Imagine if you will, a bright, red telephone in your office. This telephone is the hotline to the most important person for your business – the client. Unfortunately, the phone cord has been cut. There is no way you can use this telephone to communicate with your client. Wouldn’t it make sense that you would want to get that telephone line repaired so it could connect you to the lifeblood of your company? Curiously enough, many small business owners do not think that way.
Frank Cooper, the author of many books on client service, makes it clear that without the client there is no paycheck for us, our managers or employees. If that is true, why would anybody not want to communicate with this most important person? Some of the excuses I’ve heard include:
“I don’t have the time – I’m too busy!”
“I don’t want them to know who I am – they might have a complaint.”
“”I didn’t think it was that important.”
(fill in your own )____________________________________
One way for you to consider communicating on a regular basis with your clients is to be visible. One of my past clients, Terry Johnson, Owner of Johnson’s Car Wash in Wayne, MI does this very well. Throughout the day, he makes it a point to walk around and stop and talk to his clients. He knows many of them by name. He listens to them and he hears what they like and he hears what they don’t like. By walking around and talking with his clients, he has developed a solid connection with the people that sign his paycheck.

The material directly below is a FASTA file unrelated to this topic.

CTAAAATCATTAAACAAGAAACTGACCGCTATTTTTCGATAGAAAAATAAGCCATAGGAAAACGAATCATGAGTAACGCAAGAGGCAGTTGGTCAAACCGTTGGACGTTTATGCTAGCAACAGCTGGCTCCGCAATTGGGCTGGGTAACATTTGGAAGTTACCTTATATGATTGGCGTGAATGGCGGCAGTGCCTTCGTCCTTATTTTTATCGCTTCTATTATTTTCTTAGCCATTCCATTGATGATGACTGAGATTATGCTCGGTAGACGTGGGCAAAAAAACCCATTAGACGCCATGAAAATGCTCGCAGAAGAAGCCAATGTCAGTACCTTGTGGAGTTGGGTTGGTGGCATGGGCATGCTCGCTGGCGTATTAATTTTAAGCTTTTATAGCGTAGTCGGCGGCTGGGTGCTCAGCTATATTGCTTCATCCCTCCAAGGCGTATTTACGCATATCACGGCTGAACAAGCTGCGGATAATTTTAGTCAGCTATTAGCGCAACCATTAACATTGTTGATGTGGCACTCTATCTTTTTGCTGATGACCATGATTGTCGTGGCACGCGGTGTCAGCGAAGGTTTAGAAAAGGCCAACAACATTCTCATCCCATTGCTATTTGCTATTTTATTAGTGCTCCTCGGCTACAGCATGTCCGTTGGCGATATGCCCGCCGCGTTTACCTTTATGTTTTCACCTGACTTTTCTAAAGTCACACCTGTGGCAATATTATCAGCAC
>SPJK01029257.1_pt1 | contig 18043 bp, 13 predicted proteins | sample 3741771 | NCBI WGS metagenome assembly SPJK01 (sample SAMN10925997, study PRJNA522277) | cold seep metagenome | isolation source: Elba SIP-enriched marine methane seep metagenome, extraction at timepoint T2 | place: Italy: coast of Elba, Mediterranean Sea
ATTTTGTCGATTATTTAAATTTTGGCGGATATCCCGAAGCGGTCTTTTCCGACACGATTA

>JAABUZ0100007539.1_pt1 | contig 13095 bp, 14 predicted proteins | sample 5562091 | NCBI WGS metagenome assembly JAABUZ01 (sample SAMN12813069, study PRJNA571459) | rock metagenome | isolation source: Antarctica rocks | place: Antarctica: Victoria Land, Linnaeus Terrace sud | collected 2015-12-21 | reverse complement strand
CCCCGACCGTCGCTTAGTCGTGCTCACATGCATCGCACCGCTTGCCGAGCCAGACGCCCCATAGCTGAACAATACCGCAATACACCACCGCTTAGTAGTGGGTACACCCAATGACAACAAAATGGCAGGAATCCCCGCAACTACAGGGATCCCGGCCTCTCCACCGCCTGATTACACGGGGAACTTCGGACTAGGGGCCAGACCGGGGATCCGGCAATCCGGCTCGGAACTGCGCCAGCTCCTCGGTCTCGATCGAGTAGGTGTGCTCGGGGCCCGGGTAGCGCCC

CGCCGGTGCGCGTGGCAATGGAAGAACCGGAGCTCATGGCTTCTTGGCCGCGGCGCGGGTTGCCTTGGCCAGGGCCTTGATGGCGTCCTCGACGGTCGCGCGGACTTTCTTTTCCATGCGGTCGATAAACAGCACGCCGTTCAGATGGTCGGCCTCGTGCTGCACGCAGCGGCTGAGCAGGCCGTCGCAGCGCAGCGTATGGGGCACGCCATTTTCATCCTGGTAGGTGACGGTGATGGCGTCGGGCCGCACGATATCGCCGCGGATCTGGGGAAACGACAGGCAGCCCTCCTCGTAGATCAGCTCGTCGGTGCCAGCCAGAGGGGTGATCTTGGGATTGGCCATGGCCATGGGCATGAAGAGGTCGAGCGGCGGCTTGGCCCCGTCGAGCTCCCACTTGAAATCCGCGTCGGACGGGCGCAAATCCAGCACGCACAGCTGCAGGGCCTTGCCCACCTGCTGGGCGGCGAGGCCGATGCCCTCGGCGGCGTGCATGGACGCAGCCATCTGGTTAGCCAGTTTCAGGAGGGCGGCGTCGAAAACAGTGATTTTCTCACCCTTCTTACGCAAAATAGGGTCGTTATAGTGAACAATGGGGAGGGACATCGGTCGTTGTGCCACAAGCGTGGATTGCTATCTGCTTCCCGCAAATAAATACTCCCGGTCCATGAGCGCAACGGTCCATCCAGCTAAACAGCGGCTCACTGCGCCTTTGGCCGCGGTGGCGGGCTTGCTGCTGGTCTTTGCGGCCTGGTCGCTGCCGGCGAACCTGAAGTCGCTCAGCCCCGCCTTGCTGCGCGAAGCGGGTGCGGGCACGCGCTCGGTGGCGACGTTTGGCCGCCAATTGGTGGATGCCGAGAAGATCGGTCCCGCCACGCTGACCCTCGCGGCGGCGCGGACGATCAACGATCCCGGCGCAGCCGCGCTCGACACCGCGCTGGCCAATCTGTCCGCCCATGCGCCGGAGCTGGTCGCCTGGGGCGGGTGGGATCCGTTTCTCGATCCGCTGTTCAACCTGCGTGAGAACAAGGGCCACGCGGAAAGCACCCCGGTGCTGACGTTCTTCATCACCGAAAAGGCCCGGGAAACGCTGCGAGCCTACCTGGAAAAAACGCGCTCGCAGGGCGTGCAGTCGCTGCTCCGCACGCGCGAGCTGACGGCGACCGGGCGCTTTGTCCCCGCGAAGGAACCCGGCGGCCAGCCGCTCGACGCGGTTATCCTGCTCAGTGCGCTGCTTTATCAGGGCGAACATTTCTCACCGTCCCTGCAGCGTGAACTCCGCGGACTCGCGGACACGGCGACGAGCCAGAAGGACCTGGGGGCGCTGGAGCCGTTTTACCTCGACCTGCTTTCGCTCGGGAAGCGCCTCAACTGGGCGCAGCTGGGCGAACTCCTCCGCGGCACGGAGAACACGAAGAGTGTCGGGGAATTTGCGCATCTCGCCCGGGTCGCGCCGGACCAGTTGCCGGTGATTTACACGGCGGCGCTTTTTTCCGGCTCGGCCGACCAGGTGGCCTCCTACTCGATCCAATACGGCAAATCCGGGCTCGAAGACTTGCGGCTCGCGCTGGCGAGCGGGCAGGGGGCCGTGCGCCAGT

Another major benefit is that his clients feel a connection with him. “They feel special because they talk to the owner.” Is that important? You bet it is. Remember, the number one reason why a client or customer will quit doing business with your company, is because they get a feeling that you or your staff do not care about them.
Your clients want to be listened to and they want to feel appreciated. By being visible to them, your clients have access to you and they like that.
Another way to communicate with your clients, is to watch their body language, and listen to their tone of voice as they interact with you, your managers and employees. Do they look and sound like they are glad to be interacting with you and your people, or do they look like they are only tolerating the process.
Of course there will be clients who don’t enjoy much of anything, but the question is, are the majority of your clients happy to do business with your company? If they are, what can you observe that is contributing to that successful experience? Is it the way the manager or employee is interacting with them? How about the ease in which they are served?
How about the environment? Is the area well lit, with pleasant music in the background? You be the judge. Take good notes and spend some time thinking about what is working and what isn’t? What should you continue to do; what should you stop doing or change?
To summarize here is a list of things to do that will help you communicate with your clients more effectively.
1. be visible
2. listen to your clients